Friday 22nd Sep, 2017

INDUSTRY OPINION: Regulation and mobile apps leading the way in reducing supply chain costs

Photo: Ian Ackerman
Photo: Ian Ackerman

FROM a cargo owner’s perspective, Port Botany sets a national benchmark in efficiency as a “waiting time detention free port” giving freight forwarders and importers predictability in delivery times and cost.

This has largely been achieved via the Port Botany Landside Improvement (PBLIS) regulation which prescribes that compensation is payable to or from stevedores and transport operators for failure in meeting the Mandatory Standards.

In the event that delays occur at the stevedore in excess of prescribed Truck Turnaround Times (TTT), the stevedore must financially compensate the transport operator. In contrast, at other Australian ports, costs caused by extensive TTT are either absorbed by the transport operator or passed on to their client freight forwarder or importer.

In another important distinction as compared to other ports, PBLIS has also made stevedores accountable for the queues that occur before the gate with TTT measured from when trucks enter the port precinct.

As a part of the Australian Peak Shippers Association (APSA) and Freight & Trade Alliance (FTA) combined submission to the Federal Inquiry into Freight & Supply Chain Priorities, it was recommended that the Inquiry review the outcomes achieved by the NSW Government via the PBLIS reforms and examine the opportunity of working with other state governments in introducing similar mandatory standards.

While PBLIS has generated clear benefits, the down side is that it appears as though stevedores have, understandably, become risk-averse and commonly commit to supplying the minimum prescribed number of slots per hourly zone to ensure that they can meet TTT. This appears to be one of many contributing factors resulting in import containers to be “staged” with less road deliveries direct from the stevedore to the importer during regular business hours. Staging occurs via rail to intermodal terminals or via road transport to an operator’s holding yard with a secondary delivery to the importer.

From a cargo owner’s perspective, more transparency is required in the existing slot booking process that currently has restricted access to those only that have a Carrier Access Agreement with the stevedores.

To the credit of Transport for NSW, a free mobile device application has been released providing freight forwarders and importers visibility to any approvals for slot reductions, TTT, PBLIS penalties and unforseen events. As this functionality is enhanced we see considerable potential to replicate a similar service at other container ports.

While stevedores service levels are generally improving, extensive TTT continue to be reported at particular LCL deconsolidation depots and at empty container parks (ECPs). This can also be a reflection of the lack of capacity at these facilities to handle peak volumes that perhaps they would be able to handle if they were better organised and had more handling resources.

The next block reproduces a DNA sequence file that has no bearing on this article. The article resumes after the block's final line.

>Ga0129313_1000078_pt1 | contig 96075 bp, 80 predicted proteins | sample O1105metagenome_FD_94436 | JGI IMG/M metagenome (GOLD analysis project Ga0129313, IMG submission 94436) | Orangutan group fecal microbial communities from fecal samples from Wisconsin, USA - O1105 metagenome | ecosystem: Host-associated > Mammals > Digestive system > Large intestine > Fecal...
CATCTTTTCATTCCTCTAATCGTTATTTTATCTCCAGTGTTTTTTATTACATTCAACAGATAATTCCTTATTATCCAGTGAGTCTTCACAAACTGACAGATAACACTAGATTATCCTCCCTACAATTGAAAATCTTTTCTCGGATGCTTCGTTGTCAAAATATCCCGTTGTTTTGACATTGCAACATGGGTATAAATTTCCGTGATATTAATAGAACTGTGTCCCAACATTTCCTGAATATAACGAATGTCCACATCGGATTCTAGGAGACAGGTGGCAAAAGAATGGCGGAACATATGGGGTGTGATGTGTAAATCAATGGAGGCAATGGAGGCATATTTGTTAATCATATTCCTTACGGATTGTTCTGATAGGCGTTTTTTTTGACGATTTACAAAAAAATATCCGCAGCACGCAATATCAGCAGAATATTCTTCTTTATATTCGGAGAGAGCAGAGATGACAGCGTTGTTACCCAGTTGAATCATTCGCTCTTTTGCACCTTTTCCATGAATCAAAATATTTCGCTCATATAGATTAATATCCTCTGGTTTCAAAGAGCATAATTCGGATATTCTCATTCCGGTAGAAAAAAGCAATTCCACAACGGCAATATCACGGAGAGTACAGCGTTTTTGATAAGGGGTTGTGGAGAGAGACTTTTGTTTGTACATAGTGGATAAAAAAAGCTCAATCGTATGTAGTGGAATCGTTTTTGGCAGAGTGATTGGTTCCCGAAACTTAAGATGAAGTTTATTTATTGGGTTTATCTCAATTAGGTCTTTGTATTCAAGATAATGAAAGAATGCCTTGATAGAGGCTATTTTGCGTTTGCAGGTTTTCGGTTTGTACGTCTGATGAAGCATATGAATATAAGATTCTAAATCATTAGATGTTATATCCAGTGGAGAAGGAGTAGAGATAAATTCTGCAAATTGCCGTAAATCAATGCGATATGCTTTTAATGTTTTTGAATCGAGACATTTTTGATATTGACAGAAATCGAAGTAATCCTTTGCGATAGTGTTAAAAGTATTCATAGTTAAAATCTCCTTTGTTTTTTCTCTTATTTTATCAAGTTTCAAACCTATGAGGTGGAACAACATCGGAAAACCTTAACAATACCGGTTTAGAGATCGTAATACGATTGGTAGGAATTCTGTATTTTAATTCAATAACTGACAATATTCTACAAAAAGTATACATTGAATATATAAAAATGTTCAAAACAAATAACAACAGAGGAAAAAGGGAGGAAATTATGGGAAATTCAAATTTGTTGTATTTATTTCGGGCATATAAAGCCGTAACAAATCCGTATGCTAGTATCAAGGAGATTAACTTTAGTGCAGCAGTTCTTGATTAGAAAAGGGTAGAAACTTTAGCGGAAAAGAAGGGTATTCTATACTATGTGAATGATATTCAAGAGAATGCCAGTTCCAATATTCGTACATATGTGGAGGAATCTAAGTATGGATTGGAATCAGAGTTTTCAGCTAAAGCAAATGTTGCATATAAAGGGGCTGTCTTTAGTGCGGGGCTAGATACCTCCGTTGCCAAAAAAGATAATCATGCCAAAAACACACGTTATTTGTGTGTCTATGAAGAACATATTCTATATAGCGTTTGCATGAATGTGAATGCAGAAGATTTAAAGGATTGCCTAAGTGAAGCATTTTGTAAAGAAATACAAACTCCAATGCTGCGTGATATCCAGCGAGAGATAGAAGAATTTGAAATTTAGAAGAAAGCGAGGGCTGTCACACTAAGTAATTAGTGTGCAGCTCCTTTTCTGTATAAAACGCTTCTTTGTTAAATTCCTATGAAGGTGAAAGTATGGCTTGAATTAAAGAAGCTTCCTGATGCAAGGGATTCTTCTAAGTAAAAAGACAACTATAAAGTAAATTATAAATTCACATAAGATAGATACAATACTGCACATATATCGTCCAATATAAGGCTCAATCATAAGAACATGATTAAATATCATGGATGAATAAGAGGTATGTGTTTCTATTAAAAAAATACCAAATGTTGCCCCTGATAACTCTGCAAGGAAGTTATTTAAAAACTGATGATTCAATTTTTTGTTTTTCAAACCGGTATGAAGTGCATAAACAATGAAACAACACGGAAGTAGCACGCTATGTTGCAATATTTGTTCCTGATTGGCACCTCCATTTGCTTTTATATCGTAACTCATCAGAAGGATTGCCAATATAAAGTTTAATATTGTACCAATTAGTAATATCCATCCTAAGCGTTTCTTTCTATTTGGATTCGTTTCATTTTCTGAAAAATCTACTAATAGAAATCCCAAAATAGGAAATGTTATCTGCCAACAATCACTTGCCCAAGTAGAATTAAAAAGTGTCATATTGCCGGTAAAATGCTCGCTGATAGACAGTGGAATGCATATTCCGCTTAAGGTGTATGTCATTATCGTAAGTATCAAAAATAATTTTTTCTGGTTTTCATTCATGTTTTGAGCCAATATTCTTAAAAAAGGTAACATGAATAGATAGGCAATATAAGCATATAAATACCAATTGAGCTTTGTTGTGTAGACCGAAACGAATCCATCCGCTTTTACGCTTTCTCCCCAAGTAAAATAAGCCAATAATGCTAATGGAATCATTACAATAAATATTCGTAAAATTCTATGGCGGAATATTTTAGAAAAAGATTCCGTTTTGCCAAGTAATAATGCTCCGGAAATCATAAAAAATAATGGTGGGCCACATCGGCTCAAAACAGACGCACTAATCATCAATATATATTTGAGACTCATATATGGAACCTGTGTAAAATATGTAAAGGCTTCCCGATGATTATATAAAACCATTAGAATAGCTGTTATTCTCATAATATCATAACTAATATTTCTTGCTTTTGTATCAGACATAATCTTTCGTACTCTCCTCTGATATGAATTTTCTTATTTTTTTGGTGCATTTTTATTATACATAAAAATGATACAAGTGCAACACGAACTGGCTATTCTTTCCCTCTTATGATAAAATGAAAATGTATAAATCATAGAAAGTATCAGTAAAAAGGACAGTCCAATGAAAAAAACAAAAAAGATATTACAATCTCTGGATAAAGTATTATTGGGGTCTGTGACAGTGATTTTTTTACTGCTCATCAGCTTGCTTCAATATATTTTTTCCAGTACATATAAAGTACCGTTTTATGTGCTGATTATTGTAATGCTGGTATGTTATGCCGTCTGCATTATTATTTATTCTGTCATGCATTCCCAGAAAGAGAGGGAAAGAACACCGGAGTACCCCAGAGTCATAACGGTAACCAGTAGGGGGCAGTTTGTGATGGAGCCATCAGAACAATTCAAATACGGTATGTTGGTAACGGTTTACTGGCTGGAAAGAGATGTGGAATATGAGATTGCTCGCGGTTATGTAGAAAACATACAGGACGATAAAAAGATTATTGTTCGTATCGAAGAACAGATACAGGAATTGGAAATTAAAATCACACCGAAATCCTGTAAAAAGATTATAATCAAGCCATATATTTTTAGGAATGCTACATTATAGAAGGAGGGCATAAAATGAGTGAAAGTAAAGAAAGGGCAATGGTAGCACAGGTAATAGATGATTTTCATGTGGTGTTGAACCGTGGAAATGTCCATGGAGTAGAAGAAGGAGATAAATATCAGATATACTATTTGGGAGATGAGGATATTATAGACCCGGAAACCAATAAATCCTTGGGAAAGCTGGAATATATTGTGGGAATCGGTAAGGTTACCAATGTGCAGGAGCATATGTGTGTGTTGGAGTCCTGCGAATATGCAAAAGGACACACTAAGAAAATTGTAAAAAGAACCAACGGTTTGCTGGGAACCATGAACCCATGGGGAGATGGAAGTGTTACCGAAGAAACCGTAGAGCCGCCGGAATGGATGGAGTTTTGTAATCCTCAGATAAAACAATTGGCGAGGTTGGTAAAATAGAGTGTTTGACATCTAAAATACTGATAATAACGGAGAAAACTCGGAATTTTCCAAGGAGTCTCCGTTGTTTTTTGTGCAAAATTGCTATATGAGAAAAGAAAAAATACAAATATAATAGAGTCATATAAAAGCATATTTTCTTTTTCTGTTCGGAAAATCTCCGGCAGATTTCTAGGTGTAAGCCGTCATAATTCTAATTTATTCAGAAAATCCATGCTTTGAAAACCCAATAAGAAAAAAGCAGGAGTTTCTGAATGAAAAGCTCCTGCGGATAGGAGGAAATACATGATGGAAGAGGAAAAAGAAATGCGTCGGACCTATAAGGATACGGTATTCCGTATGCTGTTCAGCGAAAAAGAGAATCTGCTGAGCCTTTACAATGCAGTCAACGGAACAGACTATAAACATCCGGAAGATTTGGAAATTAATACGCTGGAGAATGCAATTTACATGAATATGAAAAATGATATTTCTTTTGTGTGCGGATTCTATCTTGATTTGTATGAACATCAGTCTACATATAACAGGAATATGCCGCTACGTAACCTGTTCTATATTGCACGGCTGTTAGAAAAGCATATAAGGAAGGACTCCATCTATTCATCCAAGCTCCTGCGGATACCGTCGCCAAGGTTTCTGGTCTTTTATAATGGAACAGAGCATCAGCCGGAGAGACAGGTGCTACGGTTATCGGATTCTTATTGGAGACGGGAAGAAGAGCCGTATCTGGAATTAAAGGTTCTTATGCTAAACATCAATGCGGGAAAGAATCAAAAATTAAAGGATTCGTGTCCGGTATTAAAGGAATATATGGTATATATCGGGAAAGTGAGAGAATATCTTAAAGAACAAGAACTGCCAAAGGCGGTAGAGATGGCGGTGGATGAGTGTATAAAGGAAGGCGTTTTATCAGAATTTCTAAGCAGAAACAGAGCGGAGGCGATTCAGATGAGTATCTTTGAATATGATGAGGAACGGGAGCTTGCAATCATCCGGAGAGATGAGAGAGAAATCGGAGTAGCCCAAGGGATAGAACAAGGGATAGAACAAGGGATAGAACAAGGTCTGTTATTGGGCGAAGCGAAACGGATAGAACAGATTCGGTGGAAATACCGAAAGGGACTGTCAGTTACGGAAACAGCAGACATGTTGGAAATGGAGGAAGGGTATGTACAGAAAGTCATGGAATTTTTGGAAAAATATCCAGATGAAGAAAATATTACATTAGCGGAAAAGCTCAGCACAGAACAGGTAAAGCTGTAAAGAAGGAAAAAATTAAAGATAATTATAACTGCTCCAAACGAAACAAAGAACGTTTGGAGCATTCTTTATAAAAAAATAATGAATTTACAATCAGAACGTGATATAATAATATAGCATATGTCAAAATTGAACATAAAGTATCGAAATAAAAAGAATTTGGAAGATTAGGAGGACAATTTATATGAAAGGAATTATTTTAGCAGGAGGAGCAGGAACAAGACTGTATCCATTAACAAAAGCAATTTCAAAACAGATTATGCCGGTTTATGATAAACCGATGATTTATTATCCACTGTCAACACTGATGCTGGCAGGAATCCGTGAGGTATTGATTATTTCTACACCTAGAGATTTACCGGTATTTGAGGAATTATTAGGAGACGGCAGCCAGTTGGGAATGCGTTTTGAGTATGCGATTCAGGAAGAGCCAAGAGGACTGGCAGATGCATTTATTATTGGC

ECPs have deployed sophisticated “notification” systems however some claim that poor compliance by particular transport operators in meeting allocated times for empty container returns has affected operational efficiency.

Some might say that this is a natural human reaction to finding that there is no capacity in the system for the particular ECP at the desired time of day, so the transport operator take advantage of what the system allows them to do – make the notification and simply send the truck anyway.

In response, we anticipate that ECPs will progressively implement “disciplines” to ensure compliance with slot bookings.

On a positive note, one of the notification system providers now offers drivers the ability to be automatically “pre validated” several kilometres from the ECP gate. The Containerchain “eGate” app allows trucks to be automatically processed without stopping and interacting with any ECP gate or kiosk. Importantly, this gives the transport operator a chance to rectify any problems in a timely manner and significantly improves turnaround times.

This solution has been introduced at selected ECPs around the country and we expect an increase in uptake in the near future.

Let’s hope that we can see a continuation of industry innovation and voluntary compliance in meeting systems rules otherwise we may need more regulation to ensure that stakeholders meet prescribed service levels.

Paul Zalai is director at Freight & Trade Alliance (FTA) and an advocate of the freight and trade sectors.
www.FTAlliance.com.au

Send this to friend